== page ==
Annunciation of the Lord (March 26)3 (Lk 1:26–38)
Today’s Gospel—Luke 1:26–38, the Annunciation story— shows us that the Word precedes the Incarnation, the spiritual idea comes before the material person or thing. The angel’s annunciation precedes Mary’s conception of Jesus. This is the pattern going back to the divine word that brings about creation; “the universe was ordered by the word of God” (Heb 11:3, NABRE). God speaks (in this case through his angelic messenger), and things come into being.
At its heart, faith is not an ad hoc explanation of things that already exist, a way of trying to impose meaning and pattern on an arbitrary universe; faith is why anything at all is there to explain. Hebrews tells us that faith is the “substance of things hoped for, the evidence of things unseen” (11:1, KJV). It is the evidence of things unseen because the word of faith participates in the eternal Word that creates and sustains the universe. Hebrews 11 speaks of the creation story and the Abraham narrative as examples of faith because in each case the divine word speaks the event into being before it exists in any material form that we can see. For the nation of Israel (and by extension the Church) as for the universe itself, “What is visible came into being through the invisible” (Heb 11:3, NABRE). To have faith, then, is not to believe against all material evidence (as many skeptics and some Christians have thought); to have faith is to accord with the basic structure of reality. Unless the world itself is utterly devoid of meaning and human cognition is a joke, the word, the idea, must always precede the thing. Faith precedes material existence. C. S. Lewis knew this, and Plato knew this, but no one puts it better than the author of Hebrews.
And what more perfect example of this definition of faith than Mary in her fiat: “Let it be done unto me according to thy word” (Lk 1:38)? The moment she embraces the divine word, the Word takes on flesh. The Feast of the Annunciation gets at the heart of why faith is necessary at all and what it means to have faith. It’s easy for me to wax high rhetorical and to have grand thoughts about it; it’s central to my faith and to how I understand reality.
But here’s a less exalted story: over the last two days, my wife and I have begun awkwardly, hesitantly discussing in a manner hedged about with qualifications whether we should have a second child. These discussions have taken place in bed, late at night, after our daughter has gone to sleep. They consist mostly of mumbling and stuttering, but the gist is clear.
“Hmmm ...”, Emily says. She is lying on her back, and I can’t see her face. But I know from her intonation— starting low and deep and ending even lower and deeper— exactly what she means: We really need to think about child rearing. We’re getting older. The biological clock is ticking. The time is right.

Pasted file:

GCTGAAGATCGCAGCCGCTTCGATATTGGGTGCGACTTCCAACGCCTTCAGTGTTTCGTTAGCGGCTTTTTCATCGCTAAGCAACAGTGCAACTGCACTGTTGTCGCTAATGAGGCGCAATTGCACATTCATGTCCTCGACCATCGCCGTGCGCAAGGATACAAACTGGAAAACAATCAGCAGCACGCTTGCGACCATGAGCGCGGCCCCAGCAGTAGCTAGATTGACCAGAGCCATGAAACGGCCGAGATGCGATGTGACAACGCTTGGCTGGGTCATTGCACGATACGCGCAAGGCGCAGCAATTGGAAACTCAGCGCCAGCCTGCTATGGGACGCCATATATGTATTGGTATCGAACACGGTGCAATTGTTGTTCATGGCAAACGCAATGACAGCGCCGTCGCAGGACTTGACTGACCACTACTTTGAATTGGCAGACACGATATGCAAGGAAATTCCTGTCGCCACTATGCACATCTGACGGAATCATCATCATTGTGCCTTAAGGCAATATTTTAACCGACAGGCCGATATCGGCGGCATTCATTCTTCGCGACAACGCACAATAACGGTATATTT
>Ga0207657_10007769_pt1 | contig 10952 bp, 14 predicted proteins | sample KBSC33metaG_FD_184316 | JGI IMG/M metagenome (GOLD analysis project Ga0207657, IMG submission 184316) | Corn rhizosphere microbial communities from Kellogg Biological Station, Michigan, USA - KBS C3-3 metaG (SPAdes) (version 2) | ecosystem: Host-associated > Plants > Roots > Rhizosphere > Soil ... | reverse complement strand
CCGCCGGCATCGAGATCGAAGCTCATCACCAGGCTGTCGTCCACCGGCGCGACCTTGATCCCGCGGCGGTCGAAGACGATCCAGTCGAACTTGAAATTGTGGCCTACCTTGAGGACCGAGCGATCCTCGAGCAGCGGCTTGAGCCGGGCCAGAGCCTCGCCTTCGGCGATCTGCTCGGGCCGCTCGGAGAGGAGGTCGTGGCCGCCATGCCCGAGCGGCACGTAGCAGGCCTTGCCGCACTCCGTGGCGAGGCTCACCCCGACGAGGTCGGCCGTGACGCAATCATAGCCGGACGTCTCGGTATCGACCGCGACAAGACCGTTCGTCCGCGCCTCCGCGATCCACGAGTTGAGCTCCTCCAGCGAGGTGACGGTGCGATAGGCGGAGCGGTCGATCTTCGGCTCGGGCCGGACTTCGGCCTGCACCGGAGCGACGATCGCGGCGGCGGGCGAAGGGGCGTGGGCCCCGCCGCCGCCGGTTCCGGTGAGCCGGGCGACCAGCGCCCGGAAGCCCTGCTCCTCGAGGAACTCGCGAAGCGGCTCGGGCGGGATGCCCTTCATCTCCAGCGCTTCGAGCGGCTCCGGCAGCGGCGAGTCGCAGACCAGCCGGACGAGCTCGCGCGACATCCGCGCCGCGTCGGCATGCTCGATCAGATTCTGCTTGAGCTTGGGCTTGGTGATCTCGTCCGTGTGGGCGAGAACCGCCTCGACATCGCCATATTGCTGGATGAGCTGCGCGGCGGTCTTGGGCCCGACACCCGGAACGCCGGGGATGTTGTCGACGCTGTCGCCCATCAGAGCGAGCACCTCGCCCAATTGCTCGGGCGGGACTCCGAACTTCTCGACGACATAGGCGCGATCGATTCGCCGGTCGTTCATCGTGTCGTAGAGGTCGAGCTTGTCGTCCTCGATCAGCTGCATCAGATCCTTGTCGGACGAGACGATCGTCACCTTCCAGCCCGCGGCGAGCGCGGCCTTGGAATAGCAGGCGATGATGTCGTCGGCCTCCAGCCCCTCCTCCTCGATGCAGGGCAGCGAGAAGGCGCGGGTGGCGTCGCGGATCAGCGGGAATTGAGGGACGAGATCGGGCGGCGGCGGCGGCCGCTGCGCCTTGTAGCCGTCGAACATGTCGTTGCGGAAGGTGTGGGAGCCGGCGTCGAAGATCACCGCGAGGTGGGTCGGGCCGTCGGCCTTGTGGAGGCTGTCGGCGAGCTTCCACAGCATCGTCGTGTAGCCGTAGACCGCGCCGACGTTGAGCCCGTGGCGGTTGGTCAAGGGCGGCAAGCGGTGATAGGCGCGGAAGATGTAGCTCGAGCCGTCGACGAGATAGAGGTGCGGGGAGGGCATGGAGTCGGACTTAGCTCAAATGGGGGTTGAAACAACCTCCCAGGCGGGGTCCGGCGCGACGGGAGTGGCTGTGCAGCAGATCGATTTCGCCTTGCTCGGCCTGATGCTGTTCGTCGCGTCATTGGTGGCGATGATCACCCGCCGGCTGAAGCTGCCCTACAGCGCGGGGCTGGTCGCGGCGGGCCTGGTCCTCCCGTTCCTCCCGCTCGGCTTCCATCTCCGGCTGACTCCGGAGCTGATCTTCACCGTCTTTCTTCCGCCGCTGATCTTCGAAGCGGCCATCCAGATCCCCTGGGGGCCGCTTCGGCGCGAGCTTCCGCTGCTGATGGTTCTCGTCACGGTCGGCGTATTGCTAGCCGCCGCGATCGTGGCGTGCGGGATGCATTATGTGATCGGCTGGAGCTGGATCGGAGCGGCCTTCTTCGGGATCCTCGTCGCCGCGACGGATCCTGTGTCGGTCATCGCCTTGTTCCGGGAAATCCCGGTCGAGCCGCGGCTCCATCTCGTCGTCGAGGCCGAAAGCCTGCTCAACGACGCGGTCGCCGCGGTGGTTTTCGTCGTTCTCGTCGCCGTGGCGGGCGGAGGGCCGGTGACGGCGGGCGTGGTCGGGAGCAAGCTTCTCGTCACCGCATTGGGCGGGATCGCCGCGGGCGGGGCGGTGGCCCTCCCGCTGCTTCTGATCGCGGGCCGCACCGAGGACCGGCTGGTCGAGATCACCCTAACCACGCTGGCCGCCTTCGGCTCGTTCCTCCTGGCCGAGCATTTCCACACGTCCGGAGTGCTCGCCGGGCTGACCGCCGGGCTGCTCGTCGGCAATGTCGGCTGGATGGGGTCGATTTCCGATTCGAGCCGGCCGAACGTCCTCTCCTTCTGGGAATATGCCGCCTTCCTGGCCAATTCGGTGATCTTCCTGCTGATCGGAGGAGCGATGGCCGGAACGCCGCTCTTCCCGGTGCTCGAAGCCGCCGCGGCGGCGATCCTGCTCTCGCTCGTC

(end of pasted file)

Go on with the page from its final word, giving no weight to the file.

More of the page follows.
“Well ...”, I reply, pronouncing the word as “whale” and stretching it into three syllables, as I typically do when nervous and stuck for something to say. Then I trail off. And Emily knows exactly what I mean: Every fifteen minutes of our schedule is managed every day as it is. The whole system barely works. Our lives as we know them will collapse if we add one or more children to the mix.
Then I turn toward the window and she turns toward the wall. And we try to sleep.
An hour later, we’re both back on our backs looking up at the ceiling. I say, “Hmmm”, which Emily knows means that I see—and might be getting ready to cede—her point.
She replies, “Well”, which I know means she has come around to mine. We’ve switched sides. This “conversation” continues for half the night. We’ve resolved nothing, but the door to another child is now just barely cracked open.
I know that openness to a second child doesn’t constitute heroic virtue. It may even fall short of ordinary virtue. But as I’ve admitted, Emily and I are all too aware of the conveniences and attractions of barrenness; they have been embraced by just about everyone who attended graduate school with us. And we don’t exist entirely apart from the environment that surrounds us.
It was a faith decision for us to have one child in the first place. It’s been a graced experience that we in no way regret—but also one we’re just learning how to handle. A first child meant a certain loss of control, a certain challenge to our egoism. But with careful planning, our lives could still continue on the same trajectory as before; the ship rocks but remains upright. A multichild family means a different life, one whose course we truly cannot set ourselves. And we like to be in control.
But Lent is precisely about challenging and questioning the lives we daily lead and the values we typically assume. And the Annunciation is all about being open to the divine word. The divine command is “Be fruitful and multiply” (Gen 9:1, RSV2CE); God doesn’t seem to care whether we feel fruitful or particularly wish to multiply. Emily and I do trust God more than we trust ourselves, and we undertook this Lent in all sincerity. So we say on this Feast of the Annunciation, “Let it be done to us according to your word—maybe? If it’s really necessary? If you’re sure?”
My soul magnifies the Lord
And my spirit rejoices in God my Savior;
Because He has regarded the lowliness of His handmaid;
For behold, henceforth all generations shall call me blessed;
Because He who is mighty has done great things for me,
and holy is His name;
And His mercy is from generation to generation
on those who fear Him.
He has shown might with His arm,
He has scattered the proud in the conceit of their heart.
He has put down the mighty from their thrones,
and has exalted the lowly.
He has filled the hungry with good things,
and the rich He has sent away empty.
He has given help to Israel, his servant, mindful of His mercy
Even as he spoke to our fathers, to Abraham and to his posterity forever.
Excerpted from “Numbering My Days” by Chene Heady